2. Kovter is a Trojan, which has been observed acting as click fraud malware or a ransomware downloader. It is disseminated via malspam email attachments containing malicious office macros. Kovter is fileless malware that evades detection by hiding in registry keys. Some reports indicate that Kovter infections have received updated instructions from command and control infrastructure to serve as a remote access backdoor.
  3. CoinMiner is a cryptocurrency miner that is initially disseminated via malvertising. Once a machine is infected, CoinMiner uses Windows Management Instrument and EternalBlue to spread across a network. CoinMiner uses the WMI Standard Event Consumer scripting to execute scripts for persistence.
  4. Corebot (aka Trickbot) is a banking Trojan responsible for man-in-the-browser attacks and uses webinject configurations to target financial institutions. It is historically disseminated as malspam via the Necurs botnet. Trickbot has recently added support for the EternalBlue exploit. Furthermore, like Emotet, Trickbot has added a spreader module that leverages Outlook to send itself to contacts.
  5. ZeuS/Zbot is a modular banking Trojan which uses keystroke logging to compromise victim credentials when the user visits a banking website. Since the release of the ZeuS/Zbot source code in 2011, many other malware variants have adopted parts of its codebase, which means that events classified as ZeuS/Zbot may actually be other malware using parts of the ZeuS/Zbot code.
  6. Cerber is an evasive ransomware that is capable of encrypting files in offline mode and is known for fully renaming files and appending them with a random extension. There are currently 7 versions of Cerber currently being disseminated via spam campaigns and it has been reported by Trend Micro as evolving specifically to evade detection by machine learning algorithms. Currently, v1 is the only version of Cerber for which a decryptor tool is available.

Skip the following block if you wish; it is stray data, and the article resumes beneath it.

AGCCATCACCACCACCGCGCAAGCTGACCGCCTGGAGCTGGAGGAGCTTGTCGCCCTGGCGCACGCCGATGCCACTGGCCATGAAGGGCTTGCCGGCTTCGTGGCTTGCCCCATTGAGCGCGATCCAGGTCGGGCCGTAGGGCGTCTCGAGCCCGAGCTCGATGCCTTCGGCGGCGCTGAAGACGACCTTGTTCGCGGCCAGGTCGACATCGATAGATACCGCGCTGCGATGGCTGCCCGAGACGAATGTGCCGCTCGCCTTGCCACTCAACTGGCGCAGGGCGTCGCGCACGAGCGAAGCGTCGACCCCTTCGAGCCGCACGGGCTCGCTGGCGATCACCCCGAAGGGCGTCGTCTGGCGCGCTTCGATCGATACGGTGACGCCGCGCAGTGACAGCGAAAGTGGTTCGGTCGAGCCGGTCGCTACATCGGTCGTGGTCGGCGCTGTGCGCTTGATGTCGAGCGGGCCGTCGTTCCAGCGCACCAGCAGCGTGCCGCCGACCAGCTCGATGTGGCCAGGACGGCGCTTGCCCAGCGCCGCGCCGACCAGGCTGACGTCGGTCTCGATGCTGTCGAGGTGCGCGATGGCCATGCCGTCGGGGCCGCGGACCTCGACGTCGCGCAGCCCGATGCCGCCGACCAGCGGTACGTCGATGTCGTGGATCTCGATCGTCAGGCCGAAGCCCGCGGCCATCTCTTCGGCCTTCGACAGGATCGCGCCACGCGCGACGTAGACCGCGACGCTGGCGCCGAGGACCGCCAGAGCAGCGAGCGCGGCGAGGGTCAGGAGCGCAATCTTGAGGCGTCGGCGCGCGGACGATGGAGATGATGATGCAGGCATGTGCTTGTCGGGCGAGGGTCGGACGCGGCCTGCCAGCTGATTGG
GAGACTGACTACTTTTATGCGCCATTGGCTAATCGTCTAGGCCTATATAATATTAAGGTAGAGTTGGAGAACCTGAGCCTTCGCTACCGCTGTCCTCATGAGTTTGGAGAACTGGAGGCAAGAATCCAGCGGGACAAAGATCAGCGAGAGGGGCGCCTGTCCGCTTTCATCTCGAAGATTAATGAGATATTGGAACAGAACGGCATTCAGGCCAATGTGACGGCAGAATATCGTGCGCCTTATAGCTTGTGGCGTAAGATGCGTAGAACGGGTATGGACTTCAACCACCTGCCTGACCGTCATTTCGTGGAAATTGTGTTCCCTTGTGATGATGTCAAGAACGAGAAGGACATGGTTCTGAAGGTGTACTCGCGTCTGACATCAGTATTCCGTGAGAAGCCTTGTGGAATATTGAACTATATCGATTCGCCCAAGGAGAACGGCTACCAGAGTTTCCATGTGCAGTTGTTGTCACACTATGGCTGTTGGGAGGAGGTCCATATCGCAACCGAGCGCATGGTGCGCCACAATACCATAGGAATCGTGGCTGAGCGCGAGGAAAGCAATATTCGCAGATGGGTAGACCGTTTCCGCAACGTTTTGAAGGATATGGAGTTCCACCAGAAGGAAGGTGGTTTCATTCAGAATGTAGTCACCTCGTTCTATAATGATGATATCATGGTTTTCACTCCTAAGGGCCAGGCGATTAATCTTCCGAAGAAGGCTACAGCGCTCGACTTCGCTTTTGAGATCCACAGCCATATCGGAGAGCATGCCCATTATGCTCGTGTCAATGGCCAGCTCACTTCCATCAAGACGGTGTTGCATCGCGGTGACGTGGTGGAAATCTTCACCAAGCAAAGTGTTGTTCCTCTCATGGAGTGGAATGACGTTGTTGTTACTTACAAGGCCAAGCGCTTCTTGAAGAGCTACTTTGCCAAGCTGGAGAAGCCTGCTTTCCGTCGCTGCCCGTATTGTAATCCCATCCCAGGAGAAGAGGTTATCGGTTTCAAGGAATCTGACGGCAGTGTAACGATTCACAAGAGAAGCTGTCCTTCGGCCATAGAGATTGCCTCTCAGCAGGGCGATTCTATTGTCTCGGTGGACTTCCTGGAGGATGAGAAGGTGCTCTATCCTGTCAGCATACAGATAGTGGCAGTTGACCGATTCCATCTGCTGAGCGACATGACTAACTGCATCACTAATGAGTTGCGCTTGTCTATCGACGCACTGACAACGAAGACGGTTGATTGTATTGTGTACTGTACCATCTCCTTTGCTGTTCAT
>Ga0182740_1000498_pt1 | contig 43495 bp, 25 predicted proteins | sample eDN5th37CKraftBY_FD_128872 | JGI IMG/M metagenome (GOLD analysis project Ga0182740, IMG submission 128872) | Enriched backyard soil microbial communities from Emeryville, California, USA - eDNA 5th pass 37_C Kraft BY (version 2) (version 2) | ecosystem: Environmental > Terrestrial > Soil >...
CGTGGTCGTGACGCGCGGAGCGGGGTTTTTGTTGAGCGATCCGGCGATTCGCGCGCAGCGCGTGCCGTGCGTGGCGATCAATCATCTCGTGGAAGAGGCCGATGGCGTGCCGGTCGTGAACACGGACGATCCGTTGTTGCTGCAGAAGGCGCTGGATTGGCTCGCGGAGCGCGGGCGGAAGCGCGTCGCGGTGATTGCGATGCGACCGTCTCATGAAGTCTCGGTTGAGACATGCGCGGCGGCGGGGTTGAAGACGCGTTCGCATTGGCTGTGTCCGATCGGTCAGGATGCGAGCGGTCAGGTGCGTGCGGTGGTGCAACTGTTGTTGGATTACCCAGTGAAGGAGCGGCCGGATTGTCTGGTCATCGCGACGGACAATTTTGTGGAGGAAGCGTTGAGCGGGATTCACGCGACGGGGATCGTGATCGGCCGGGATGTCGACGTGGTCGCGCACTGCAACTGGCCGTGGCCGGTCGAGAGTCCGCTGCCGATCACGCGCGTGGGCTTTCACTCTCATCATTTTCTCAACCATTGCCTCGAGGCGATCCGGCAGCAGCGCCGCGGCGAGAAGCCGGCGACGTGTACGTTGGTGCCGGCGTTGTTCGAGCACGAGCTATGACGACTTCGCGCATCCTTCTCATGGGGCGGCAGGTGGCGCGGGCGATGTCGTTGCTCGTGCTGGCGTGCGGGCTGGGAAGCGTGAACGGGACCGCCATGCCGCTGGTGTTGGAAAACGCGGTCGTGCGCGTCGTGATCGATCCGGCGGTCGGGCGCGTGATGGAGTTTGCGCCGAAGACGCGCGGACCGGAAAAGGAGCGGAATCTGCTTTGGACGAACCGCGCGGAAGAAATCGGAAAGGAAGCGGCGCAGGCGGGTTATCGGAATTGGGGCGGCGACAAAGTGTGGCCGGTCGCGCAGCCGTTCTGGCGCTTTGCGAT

7. DNSChanger is malware that was very prolific in the late 2000s and early 2010s, before being dismantled by a FBI takedown. A new variant was identified in December 2016, which reportedly acts as an exploit kit targeting routers. Once infected, the routers’ DNS records are modified to point to a malicious server. DNSChanger is disseminated via malvertising and uses steganography to obfuscate its initial actions.
  8. VirLock (aka VirRansom) is a ransomware with virus capabilities that not only encrypts files but creates an .exe “copy” of the file in the same directory that is loaded with the virus. The most recent version can also spread through cloud sync, cloud storage, and collaboration applications.
  9. PCRat/Gh0st is a Remote Access Trojan (RAT) used to control infected endpoints. PCRat is dropped by other malware to create a backdoor into a device to allow an attacker to fully control the infected device.
  10. Tinba (aka Tiny Banker) is a banking Trojan, known for its small file size. Tinba uses web injection to collect victim information from login pages and web forms and is primarily disseminated via exploit kits.